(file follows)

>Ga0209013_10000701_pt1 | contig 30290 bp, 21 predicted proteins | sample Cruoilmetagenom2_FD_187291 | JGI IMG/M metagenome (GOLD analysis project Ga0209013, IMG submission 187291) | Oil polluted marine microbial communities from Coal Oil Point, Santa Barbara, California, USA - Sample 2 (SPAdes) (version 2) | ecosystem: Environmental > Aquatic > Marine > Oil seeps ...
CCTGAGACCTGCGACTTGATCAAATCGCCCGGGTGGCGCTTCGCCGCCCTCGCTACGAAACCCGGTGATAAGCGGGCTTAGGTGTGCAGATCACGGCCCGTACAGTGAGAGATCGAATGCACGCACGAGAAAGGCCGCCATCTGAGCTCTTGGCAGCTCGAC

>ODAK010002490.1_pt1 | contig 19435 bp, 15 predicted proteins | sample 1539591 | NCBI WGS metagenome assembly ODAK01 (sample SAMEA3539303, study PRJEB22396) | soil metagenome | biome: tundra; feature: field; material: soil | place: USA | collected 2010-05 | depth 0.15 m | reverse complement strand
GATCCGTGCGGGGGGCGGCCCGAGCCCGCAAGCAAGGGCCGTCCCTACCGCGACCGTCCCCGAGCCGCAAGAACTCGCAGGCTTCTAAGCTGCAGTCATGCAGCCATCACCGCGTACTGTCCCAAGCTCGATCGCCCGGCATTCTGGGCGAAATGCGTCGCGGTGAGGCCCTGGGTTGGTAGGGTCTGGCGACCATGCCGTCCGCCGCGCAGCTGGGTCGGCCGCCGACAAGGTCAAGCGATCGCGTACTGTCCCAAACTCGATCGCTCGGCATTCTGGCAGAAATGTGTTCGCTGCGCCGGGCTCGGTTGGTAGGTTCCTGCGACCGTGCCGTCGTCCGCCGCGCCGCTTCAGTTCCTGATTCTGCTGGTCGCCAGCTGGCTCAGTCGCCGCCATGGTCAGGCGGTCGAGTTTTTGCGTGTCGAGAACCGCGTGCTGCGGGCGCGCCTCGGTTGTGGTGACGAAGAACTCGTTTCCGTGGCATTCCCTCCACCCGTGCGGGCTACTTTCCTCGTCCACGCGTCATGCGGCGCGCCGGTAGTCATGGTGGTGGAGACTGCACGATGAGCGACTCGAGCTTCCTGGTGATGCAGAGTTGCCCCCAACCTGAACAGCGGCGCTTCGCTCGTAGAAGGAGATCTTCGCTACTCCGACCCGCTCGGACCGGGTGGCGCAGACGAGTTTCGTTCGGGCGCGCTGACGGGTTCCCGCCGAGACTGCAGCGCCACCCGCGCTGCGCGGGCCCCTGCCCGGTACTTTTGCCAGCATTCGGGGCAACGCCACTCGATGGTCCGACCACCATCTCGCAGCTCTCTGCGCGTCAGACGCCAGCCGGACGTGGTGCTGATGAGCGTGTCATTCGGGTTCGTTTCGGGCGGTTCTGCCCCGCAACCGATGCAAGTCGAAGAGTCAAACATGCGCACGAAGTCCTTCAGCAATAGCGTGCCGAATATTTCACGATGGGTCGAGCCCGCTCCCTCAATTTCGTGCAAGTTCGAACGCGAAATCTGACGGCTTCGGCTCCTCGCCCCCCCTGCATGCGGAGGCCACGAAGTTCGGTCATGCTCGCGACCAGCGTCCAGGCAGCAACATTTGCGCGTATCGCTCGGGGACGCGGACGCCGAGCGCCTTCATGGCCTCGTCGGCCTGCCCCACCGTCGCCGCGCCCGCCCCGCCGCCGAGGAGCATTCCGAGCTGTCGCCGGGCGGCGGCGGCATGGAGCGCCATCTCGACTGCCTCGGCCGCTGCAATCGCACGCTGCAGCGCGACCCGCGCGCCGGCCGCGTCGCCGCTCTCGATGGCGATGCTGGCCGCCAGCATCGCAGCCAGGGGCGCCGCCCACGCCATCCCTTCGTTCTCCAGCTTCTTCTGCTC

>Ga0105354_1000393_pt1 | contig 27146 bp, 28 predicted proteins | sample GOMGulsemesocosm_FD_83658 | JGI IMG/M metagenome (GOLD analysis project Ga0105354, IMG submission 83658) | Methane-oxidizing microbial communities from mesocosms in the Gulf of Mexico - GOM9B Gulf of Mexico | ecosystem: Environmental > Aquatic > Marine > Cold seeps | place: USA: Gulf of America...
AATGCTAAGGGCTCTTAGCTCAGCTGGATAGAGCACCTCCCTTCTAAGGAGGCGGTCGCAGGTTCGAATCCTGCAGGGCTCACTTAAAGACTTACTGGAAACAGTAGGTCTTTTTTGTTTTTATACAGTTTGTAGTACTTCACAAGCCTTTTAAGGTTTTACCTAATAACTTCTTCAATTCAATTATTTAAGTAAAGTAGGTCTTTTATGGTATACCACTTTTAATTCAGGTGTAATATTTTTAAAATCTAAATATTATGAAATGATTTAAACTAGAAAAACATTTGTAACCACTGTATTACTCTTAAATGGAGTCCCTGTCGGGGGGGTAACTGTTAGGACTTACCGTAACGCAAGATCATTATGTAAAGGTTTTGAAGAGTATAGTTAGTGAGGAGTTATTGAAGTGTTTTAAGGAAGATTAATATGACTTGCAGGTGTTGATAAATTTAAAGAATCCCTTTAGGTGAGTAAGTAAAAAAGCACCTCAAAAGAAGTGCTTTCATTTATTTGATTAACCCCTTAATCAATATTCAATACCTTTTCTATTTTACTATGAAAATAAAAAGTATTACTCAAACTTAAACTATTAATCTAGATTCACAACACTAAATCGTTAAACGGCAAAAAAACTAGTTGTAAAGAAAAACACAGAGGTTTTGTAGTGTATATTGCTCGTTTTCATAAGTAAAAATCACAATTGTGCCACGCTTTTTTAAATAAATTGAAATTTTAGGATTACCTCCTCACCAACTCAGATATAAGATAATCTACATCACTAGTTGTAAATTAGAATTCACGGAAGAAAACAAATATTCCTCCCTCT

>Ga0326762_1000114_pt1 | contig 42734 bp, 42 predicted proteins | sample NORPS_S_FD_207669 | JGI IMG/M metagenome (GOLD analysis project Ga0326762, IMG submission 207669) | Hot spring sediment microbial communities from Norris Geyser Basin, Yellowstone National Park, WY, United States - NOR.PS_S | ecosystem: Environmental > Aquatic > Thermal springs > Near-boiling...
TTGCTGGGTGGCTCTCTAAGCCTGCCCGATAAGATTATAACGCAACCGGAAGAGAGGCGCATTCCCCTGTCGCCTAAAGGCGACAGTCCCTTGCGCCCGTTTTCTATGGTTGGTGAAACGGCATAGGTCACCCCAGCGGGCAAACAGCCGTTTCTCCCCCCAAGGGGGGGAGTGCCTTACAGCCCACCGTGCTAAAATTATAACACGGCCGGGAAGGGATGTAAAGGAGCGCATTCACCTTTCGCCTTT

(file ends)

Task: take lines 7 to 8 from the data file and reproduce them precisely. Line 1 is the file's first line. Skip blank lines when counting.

>Ga0326762_1000114_pt1 | contig 42734 bp, 42 predicted proteins | sample NORPS_S_FD_207669 | JGI IMG/M metagenome (GOLD analysis project Ga0326762, IMG submission 207669) | Hot spring sediment microbial communities from Norris Geyser Basin, Yellowstone National Park, WY, United States - NOR.PS_S | ecosystem: Environmental > Aquatic > Thermal springs > Near-boiling...
TTGCTGGGTGGCTCTCTAAGCCTGCCCGATAAGATTATAACGCAACCGGAAGAGAGGCGCATTCCCCTGTCGCCTAAAGGCGACAGTCCCTTGCGCCCGTTTTCTATGGTTGGTGAAACGGCATAGGTCACCCCAGCGGGCAAACAGCCGTTTCTCCCCCCAAGGGGGGGAGTGCCTTACAGCCCACCGTGCTAAAATTATAACACGGCCGGGAAGGGATGTAAAGGAGCGCATTCACCTTTCGCCTTT